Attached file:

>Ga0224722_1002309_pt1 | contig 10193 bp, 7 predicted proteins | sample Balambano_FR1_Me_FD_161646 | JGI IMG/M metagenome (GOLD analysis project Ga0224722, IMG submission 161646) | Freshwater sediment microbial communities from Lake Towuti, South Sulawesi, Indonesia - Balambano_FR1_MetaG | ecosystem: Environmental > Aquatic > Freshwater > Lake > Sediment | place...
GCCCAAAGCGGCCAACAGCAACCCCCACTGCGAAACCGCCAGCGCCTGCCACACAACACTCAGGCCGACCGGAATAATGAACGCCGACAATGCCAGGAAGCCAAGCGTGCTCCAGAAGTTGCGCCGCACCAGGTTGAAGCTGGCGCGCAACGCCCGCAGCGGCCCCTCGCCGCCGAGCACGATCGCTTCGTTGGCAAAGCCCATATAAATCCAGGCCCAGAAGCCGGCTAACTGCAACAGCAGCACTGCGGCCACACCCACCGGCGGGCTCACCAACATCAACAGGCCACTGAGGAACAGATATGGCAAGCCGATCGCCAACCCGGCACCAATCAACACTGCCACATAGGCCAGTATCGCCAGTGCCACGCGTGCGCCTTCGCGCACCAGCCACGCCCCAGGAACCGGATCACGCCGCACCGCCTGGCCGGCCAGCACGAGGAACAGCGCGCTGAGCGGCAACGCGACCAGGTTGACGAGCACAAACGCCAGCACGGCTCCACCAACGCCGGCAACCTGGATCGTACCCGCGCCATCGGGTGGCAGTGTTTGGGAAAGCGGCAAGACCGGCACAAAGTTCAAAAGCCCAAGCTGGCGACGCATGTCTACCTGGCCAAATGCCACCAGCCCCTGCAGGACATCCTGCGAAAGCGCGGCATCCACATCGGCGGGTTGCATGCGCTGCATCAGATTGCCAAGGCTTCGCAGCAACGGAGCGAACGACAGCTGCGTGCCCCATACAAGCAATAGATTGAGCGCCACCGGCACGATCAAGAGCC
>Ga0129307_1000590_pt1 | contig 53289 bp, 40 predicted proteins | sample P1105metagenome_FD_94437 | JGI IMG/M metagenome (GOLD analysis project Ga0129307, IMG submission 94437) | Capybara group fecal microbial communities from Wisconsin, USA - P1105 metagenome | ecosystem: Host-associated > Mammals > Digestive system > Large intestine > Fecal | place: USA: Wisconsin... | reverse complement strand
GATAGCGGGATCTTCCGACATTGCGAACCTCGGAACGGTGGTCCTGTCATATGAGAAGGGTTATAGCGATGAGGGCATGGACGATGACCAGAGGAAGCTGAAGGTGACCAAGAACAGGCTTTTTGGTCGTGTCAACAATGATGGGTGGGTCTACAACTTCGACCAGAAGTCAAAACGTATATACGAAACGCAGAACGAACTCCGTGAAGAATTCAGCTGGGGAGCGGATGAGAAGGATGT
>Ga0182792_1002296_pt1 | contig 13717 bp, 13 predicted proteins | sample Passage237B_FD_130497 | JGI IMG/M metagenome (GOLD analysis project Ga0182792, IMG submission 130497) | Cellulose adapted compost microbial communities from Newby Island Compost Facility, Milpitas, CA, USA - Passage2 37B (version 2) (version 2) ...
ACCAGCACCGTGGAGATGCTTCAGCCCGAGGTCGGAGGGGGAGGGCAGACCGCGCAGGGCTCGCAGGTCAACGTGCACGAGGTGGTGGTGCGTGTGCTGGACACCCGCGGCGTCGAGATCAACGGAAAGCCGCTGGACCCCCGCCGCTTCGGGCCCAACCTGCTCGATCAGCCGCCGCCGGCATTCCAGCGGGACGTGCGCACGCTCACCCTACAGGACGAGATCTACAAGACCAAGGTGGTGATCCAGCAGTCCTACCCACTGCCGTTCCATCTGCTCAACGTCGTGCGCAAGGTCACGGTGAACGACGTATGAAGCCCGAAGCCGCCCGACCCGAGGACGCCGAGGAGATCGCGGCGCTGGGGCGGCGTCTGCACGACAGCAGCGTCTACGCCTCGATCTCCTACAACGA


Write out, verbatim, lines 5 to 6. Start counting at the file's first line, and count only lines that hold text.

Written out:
>Ga0182792_1002296_pt1 | contig 13717 bp, 13 predicted proteins | sample Passage237B_FD_130497 | JGI IMG/M metagenome (GOLD analysis project Ga0182792, IMG submission 130497) | Cellulose adapted compost microbial communities from Newby Island Compost Facility, Milpitas, CA, USA - Passage2 37B (version 2) (version 2) ...
ACCAGCACCGTGGAGATGCTTCAGCCCGAGGTCGGAGGGGGAGGGCAGACCGCGCAGGGCTCGCAGGTCAACGTGCACGAGGTGGTGGTGCGTGTGCTGGACACCCGCGGCGTCGAGATCAACGGAAAGCCGCTGGACCCCCGCCGCTTCGGGCCCAACCTGCTCGATCAGCCGCCGCCGGCATTCCAGCGGGACGTGCGCACGCTCACCCTACAGGACGAGATCTACAAGACCAAGGTGGTGATCCAGCAGTCCTACCCACTGCCGTTCCATCTGCTCAACGTCGTGCGCAAGGTCACGGTGAACGACGTATGAAGCCCGAAGCCGCCCGACCCGAGGACGCCGAGGAGATCGCGGCGCTGGGGCGGCGTCTGCACGACAGCAGCGTCTACGCCTCGATCTCCTACAACGA